Compare SQL Server Databases with sp_CompareDB

H. The behavior of the SQL variant data type is quite specific when you compare data of different data type families. However, wh
en using my SP, we don’t suppose to compare different data types to determine what is bigger (and get eyebrow-raising results when 1 is bigger then ‘9999’), we need only two-
state replies: “equal/not equal”. Our concern is:

1. not to get “equal” when data are different in fact
2. not to get “different” when data are equal in fact

The first mistake would be possible if a SQL_variant is converted during the comparison. However, the SQL_variant data type families are always strictly ranked in comparison operations, and as a result, for example, binary 0x61 will never equal char(1) ‘A’. Excellent!


CREATE TABLE ChkSQLv (CharSQLvCol SQL_variant, BinarySQLvCol SQL_variant) 
INSERT INTO ChkSQLv VALUES (CONVERT(char(1),’A’),CONVERT(Binary(1),0x61)) 
SELECT * FROM ChkSQLv WHERE ISNULL(CharSQLvCol,’!#null$’)=ISNULL(BinarySQLvCol,’!#null$’)

will return nothing as well as:



CREATE TABLE ChkBinChar (CharCol char(1), BinaryCol binary(1))
INSERT INTO ChkBinChar VALUES (‘A’,0x61)
SELECT * FROM ChkBinChar WHERE BinaryCol=CharCol

returns the row!

A SQL_Variant null does not have a basic data type, therefore being a subject of ISNULL, it never produces “Converting error”:

SET @SQLvCol = CONVERT(int,null)
SELECT ISNULL(@SQLvCol,’!#null$’)

While this code produces the “Converting error” message:

DECLARE @IntCol int
SET @IntCol = null
SELECT ISNULL(@IntCol,’!#null$’)

  • A last item of that (incomplete) list of “Oops!” issues. A PK cannot contain column(s) with a null property, however UNIQUE constraint and unique index can. It’s rare, but nevertheless probable. Therefore, heavy constructions must be used to build key comparison strings as well.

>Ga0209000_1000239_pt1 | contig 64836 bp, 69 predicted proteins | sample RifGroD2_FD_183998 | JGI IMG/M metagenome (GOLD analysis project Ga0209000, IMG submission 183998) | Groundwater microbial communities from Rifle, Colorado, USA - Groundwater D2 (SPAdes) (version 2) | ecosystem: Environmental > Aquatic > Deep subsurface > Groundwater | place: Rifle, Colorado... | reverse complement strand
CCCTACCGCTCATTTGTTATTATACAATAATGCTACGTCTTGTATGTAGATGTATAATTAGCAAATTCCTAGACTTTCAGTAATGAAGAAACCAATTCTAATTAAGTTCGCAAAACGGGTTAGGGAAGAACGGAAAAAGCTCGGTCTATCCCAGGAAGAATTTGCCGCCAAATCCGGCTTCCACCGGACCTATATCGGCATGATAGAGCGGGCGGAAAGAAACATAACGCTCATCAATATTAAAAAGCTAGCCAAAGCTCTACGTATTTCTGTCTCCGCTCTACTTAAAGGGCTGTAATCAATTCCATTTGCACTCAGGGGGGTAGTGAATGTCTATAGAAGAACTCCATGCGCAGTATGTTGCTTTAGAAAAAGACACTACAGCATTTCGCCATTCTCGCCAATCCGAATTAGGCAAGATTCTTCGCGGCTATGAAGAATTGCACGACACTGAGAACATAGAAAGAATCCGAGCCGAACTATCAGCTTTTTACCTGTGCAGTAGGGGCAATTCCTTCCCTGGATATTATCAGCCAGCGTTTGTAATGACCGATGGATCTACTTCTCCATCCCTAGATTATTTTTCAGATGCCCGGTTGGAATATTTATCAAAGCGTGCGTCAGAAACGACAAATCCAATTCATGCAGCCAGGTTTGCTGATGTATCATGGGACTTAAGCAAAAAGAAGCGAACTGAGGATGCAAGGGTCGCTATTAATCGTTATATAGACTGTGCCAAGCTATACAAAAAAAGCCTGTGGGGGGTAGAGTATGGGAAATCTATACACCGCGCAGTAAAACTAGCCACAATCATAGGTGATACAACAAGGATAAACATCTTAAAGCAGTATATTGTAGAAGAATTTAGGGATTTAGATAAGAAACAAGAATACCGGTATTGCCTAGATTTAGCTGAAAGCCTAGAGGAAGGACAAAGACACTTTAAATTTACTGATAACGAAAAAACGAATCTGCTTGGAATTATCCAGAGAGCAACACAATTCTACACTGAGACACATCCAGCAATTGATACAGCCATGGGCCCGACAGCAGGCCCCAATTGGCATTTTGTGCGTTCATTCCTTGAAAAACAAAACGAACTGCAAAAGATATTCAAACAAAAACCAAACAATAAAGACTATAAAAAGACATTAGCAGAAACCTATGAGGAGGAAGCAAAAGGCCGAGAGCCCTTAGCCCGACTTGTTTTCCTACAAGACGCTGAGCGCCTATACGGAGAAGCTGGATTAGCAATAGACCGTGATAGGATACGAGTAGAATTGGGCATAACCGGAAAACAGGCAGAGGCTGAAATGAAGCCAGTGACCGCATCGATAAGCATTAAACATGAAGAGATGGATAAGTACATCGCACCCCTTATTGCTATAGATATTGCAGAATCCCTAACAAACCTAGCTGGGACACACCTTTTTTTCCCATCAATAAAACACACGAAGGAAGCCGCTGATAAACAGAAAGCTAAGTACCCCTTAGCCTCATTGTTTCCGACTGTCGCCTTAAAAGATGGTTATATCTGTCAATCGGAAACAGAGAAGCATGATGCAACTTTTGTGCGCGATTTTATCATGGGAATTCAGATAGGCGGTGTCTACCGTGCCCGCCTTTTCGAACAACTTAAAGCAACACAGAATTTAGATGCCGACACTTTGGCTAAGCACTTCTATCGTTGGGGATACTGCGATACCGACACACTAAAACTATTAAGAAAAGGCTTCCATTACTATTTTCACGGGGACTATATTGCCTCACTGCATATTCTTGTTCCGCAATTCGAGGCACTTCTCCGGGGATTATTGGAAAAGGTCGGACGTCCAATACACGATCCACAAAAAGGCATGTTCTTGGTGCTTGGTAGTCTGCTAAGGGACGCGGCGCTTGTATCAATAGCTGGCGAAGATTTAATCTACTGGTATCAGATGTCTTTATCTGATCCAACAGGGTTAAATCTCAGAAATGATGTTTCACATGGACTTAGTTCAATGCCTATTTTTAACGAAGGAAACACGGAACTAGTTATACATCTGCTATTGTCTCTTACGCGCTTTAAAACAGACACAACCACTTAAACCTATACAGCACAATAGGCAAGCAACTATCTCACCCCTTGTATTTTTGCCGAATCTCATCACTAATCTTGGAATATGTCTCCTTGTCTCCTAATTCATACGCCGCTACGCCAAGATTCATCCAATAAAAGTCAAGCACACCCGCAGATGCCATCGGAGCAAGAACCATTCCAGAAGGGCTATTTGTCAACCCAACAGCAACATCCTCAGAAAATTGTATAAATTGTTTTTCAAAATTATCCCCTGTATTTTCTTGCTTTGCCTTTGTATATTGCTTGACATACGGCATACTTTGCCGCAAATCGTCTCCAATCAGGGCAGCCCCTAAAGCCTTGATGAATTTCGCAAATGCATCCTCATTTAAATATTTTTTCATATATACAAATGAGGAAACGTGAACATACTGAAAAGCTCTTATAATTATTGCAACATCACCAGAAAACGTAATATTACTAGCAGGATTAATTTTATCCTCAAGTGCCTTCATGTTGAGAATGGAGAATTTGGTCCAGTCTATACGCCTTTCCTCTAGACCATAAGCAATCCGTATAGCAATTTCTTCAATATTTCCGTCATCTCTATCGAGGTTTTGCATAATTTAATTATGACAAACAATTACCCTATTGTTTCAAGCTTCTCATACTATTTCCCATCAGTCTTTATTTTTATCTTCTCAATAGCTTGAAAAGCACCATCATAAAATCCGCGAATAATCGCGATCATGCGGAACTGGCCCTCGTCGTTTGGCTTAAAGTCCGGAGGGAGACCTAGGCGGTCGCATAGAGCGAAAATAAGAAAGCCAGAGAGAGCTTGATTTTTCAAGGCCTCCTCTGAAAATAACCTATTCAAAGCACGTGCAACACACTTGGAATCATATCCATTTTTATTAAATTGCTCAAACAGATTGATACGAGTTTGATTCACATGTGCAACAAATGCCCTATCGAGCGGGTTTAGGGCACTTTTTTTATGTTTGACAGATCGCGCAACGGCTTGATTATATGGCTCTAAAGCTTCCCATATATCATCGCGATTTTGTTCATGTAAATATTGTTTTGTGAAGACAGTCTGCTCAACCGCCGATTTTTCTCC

• How to Run sp_CompareDB Stored Procedure

    To make a long story short, it was quite a challenge not just to create a script comparing databases, but also to make it free of excessive restrictions, fast, and easy-to-run. All you need to install the sp_CompareDB stored procedure is to execute the script against the Master database. Then set the Query Analyzer option “Results in Text”) to get the result sets and comments on the same page).

    Once the stored procedure has been created, simply run:

    sp_CompareDB ‘<dbName1>’,’<dbName2>’

    And enjoy seeing the differences.

    If you are comparing a database from a linked server, then the command would be:

    sp_CompareDB ‘<LinkedServer1>.<dbName1>’,’<dbName2>’

    You can use the following parameters for the SP, besides the obvious db1 name (parameter name @db1) and db2 name (parameter name @db2).

    @TabList – comma separated list of tables to compare. If empty – all tables in the databases should be compared

    @NumbToShow – number of rows with differences to show. Default – 10. Be cautious increasing it. For tables with a unique key just the keys of rows with differences should be shown. But for tables without a unique key, all data for rows with differences are shown. After all it’s unlikely that somebody needs a boundless report to get lost in the ocean of digits and letters. If databases are completely different then there is no sense comparing them.

    @OnlyStructure – flag being set to 1 allows you to avoid data comparing. Only structures should be compared. Default 0.

    @NoTimestamp – flag being set to 1 allows you to avoid comparing of columns with timestamp data type. Default 0.

    @VerboseLevel – flag being set to 1 lets you see queries used for data comparison. They can be used easily to synchronize data in the databases if you need it. Default 0.

    A final note: This SP is absolutely safe. It only gets data from databases while not making any changes. The databases can even be in read-only mode. However, if you have big tables without a unique key, leave enough free disk space before running the SP. The space available must be at least twice bigger then the space consumed by the largest table in the databases.

    Published with the explicit written permission of the author. Copyright 2001.


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